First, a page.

Monthly Archives: March 2017

Hardcore music fans race to solve the record industry

When he’s choosing your music for you, Carl Chery, 37, is in Culver City, California, sitting at his desk in an office with no signage, trying to decide whether Drake and Future’s “Jumpman” (jumpman, jumpman, jumpman) has jumped the shark. Or sometimes he’s at home in his one-bedroom apartment on the border of West Hollywood and Beverly Hills, walking around in his living room with new Gucci Mane blasting from a Beats Pill. Or at the gym going for a morning run on the treadmill, thinking about your gym and your treadmill, listening through headphones for changes in tempo and tone: Will this song push you through the pain? Is that one too long on the buildup?

“It’s hard to describe because it’s more of a feeling or instinct,” says Chery of his process. He’s from Queens, New York, which, despite his residence in Los Angeles for the past four years, is obvious when you hear him talk. “It kind of just happens. You sit there and you start moving and just do it.”

For a while we thought we could choose our own music. Remember that? In the wake of the last century we seized the right to take our pick from all of the songs in the world (All of the songs in the world!) and told anyone who didn’t like it exactly where they could go. And when it turned out that was too many songs after all (how many lifetimes are needed for a complete survey of Memphis soul? Or Brazilian funk?), a new category of music services appeared to ease our burden. But these services were flawed, said someone about to make a lot of money, and could only recommend music based on what we were already listening to. Did they even really know what we wanted? Do we not contain multitudes? And so now we have people like Chery.

Since he left XXL magazine to join the music-streaming service Beats Music (now Apple Music) as head of hip-hop and R&B programming in 2012, Chery and around a dozen of his colleagues, working largely behind the scenes, have embarked on a never-ending quest to organize every song in history into concise playlists that you can’t live without. (Taylor Swift used one of Chery’s when she fought her treadmill and lost.) In 2014, when Tim Cook explained Apple’s stunning $3 billion purchase of Beats by repeatedly invoking its “very rare and hard to find” team of music experts, he was talking about these guys. And their efforts since, which have pointed toward curated playlists (specifically, an industrial-scale trove of 14,000 and counting) as the format of the future, have helped turn what was once a humble labor of love for music fans into an increasingly high-stakes contest between some of the richest companies in the world.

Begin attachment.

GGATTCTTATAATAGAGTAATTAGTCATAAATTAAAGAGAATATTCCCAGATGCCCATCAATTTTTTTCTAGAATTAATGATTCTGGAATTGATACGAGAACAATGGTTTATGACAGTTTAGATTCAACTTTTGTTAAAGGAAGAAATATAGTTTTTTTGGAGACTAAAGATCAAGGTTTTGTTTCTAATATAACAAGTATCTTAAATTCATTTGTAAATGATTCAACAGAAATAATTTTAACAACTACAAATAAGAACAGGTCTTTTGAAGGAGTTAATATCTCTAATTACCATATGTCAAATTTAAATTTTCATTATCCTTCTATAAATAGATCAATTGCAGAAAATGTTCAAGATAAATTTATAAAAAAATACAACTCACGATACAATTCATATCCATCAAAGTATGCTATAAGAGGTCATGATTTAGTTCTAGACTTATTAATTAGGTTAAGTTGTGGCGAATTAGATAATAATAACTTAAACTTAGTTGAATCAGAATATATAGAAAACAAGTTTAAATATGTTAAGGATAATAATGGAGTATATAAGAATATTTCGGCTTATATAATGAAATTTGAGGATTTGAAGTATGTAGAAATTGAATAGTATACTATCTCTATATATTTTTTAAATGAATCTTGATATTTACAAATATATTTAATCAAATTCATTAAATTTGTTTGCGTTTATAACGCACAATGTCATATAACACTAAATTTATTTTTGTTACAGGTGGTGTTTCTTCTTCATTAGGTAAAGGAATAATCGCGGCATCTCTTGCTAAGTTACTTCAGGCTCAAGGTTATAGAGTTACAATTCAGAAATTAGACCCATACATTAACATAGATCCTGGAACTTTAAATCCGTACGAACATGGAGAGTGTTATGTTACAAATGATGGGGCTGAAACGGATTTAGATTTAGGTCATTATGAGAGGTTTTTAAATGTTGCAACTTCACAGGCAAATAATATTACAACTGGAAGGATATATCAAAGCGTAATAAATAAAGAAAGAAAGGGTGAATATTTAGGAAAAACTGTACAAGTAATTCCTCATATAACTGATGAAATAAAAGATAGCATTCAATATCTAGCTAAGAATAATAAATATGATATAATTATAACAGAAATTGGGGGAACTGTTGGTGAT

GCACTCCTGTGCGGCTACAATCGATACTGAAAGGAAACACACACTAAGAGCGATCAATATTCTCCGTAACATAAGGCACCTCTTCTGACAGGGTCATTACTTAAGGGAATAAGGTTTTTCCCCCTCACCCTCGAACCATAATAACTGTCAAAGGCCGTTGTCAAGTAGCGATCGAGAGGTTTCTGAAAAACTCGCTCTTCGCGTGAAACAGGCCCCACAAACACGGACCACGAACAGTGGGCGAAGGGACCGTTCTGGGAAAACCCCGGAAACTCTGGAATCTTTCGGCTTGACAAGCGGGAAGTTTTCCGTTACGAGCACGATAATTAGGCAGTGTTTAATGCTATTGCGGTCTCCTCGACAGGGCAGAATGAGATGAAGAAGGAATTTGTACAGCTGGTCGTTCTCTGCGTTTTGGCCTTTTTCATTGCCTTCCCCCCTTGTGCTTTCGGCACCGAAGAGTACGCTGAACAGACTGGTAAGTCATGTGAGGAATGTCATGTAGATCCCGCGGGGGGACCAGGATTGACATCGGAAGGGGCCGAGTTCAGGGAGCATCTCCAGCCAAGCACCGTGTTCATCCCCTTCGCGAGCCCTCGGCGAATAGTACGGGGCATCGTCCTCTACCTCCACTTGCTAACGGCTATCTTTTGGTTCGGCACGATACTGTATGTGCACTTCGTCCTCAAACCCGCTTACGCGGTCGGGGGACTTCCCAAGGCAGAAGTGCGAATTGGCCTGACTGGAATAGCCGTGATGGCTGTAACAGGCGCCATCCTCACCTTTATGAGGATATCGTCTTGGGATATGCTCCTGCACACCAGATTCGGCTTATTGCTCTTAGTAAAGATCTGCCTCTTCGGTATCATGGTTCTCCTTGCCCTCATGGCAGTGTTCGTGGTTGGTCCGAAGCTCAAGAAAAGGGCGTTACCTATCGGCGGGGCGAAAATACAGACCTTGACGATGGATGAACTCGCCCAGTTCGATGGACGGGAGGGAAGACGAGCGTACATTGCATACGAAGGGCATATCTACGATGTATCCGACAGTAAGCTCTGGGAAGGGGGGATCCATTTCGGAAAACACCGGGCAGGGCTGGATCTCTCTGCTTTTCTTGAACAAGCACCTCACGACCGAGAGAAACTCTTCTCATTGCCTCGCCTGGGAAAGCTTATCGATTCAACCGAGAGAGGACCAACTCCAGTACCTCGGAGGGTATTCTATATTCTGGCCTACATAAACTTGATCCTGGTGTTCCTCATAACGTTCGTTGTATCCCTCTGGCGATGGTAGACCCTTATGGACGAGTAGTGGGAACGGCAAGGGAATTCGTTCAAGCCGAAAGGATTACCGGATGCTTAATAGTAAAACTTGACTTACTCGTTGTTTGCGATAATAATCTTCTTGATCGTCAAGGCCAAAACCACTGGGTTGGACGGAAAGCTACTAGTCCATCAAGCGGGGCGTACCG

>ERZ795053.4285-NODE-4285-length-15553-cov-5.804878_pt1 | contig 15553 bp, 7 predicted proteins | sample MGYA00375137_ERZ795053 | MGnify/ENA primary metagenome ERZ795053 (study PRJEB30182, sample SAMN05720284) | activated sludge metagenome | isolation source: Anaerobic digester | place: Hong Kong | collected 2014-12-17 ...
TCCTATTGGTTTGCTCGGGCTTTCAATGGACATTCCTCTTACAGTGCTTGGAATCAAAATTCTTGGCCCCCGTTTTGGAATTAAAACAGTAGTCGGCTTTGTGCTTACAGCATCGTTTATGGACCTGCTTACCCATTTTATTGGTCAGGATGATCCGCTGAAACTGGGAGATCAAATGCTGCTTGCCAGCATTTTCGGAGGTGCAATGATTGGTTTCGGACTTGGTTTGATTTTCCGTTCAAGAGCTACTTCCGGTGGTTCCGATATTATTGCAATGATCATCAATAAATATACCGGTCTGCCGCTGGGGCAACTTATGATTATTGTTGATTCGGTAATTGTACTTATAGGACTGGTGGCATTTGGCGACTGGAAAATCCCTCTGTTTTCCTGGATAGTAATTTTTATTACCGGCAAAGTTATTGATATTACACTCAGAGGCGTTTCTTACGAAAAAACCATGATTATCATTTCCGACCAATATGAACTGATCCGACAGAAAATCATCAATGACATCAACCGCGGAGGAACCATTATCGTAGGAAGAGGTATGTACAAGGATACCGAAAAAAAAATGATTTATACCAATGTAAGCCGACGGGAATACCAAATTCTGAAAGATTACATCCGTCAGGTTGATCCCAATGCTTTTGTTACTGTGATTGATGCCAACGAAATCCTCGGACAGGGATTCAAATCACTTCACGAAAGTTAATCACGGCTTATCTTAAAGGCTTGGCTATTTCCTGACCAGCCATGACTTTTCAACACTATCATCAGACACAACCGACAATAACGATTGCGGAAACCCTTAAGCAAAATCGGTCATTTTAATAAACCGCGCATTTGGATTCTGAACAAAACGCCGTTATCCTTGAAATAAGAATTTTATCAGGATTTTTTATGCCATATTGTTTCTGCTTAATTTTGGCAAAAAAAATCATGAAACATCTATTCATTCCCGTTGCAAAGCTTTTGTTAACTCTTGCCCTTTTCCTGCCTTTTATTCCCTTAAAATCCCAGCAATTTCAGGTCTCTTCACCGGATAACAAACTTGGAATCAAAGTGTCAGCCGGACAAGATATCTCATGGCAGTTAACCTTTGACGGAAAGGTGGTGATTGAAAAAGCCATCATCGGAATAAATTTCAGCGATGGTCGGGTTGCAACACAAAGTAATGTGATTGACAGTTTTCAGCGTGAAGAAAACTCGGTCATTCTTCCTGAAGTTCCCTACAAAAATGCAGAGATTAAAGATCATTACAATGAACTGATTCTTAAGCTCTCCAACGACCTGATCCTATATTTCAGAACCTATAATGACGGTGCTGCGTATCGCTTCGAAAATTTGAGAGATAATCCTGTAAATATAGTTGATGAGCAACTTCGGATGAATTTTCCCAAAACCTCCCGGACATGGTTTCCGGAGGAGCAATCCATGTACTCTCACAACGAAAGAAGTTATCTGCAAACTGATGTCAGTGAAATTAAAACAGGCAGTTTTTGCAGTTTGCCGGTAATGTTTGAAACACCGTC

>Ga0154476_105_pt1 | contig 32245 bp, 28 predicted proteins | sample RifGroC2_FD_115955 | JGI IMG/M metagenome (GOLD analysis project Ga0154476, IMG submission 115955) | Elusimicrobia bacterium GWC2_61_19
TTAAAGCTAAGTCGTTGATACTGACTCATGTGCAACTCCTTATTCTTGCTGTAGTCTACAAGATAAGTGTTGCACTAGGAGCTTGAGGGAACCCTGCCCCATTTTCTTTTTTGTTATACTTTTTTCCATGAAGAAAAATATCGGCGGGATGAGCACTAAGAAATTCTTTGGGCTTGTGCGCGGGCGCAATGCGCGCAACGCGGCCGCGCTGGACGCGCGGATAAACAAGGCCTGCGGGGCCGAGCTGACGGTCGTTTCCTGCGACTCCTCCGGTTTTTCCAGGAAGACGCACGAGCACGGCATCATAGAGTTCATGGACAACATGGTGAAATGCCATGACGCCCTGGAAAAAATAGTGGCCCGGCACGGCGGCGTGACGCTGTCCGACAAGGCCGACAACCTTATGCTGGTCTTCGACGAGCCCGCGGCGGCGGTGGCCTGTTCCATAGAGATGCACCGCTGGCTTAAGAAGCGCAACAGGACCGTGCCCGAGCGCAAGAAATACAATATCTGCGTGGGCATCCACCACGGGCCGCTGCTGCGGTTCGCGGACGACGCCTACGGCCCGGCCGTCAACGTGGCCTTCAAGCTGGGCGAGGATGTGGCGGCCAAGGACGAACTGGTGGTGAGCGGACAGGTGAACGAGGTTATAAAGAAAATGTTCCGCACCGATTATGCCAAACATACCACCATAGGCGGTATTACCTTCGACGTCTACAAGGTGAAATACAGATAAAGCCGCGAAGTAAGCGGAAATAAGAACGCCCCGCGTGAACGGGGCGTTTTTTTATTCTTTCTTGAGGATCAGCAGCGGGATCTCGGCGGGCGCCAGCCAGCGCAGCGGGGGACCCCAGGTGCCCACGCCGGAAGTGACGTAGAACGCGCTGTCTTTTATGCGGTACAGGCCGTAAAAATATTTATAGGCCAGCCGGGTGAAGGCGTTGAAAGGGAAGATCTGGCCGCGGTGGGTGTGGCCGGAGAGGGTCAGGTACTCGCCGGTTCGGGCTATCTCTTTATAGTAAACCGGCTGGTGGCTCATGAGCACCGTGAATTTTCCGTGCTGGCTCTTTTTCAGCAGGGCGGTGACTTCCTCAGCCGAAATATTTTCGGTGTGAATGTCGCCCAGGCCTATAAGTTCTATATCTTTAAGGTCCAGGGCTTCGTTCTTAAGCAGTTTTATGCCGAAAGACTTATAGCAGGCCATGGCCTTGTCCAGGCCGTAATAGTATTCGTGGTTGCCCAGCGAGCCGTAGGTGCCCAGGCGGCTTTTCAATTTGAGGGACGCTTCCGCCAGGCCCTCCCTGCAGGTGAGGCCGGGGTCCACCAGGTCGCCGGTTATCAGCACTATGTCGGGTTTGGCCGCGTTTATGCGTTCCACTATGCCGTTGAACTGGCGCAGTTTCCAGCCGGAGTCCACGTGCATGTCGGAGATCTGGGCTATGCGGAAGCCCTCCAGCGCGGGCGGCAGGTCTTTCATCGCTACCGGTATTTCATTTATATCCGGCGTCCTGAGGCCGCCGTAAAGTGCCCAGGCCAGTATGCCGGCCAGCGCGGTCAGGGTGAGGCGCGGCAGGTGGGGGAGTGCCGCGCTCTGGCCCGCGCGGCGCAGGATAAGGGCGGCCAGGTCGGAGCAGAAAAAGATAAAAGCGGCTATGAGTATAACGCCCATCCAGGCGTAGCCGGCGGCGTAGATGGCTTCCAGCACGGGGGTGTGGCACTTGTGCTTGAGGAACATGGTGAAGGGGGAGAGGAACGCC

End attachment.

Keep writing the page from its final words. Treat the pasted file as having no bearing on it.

All vampire night clubs

The first person I met in Berlin was a boar-hunting friend of a friend, who agreed to talk to me only if I didn’t print his name. He was in his early forties, six and a half feet tall, muscular, lean, and fair, with shaggy reddish-brown hair, some stubble, and a great deal of self-confidence. He had on worn jeans, biker boots, a loose faded black T-shirt, and a scarf, and yet I’ll confess I found myself picturing him trim and tidy in Heidelberg duelling garb. Preconceptions can be hard to shake when you’re fresh in town.

It was a Sunday night in the dregs of December, sleety and dark. We were at a bar in Mitte, the formerly bombed-out and abandoned East Berlin district that was reclaimed by squatters, clubbers, and artists after the Wall came down and is now agleam with fancy restaurants, galleries, and shops. Transplants often describe Berlin’s neighborhoods as analogues of New York’s, to assess where they fit along the gentrification continuum. Mitte, they say, is SoHo. Like SoHo, it is often full of tourists. But this bar, an early post-Wall pioneer, had a gruff, local air.

The boar hunter stirred an espresso at arm’s length and regarded me with martial skepticism. He was a veteran of the city’s after-hours party scene, but he seemed weary of it. “Everyone knows about this,” he said. “You should write instead about black rhinos.” He’d recently bought fifteen thousand acres in Namibia, in a rhinoceros preserve, to help support a conservation program. He said, “I once shot an elephant.”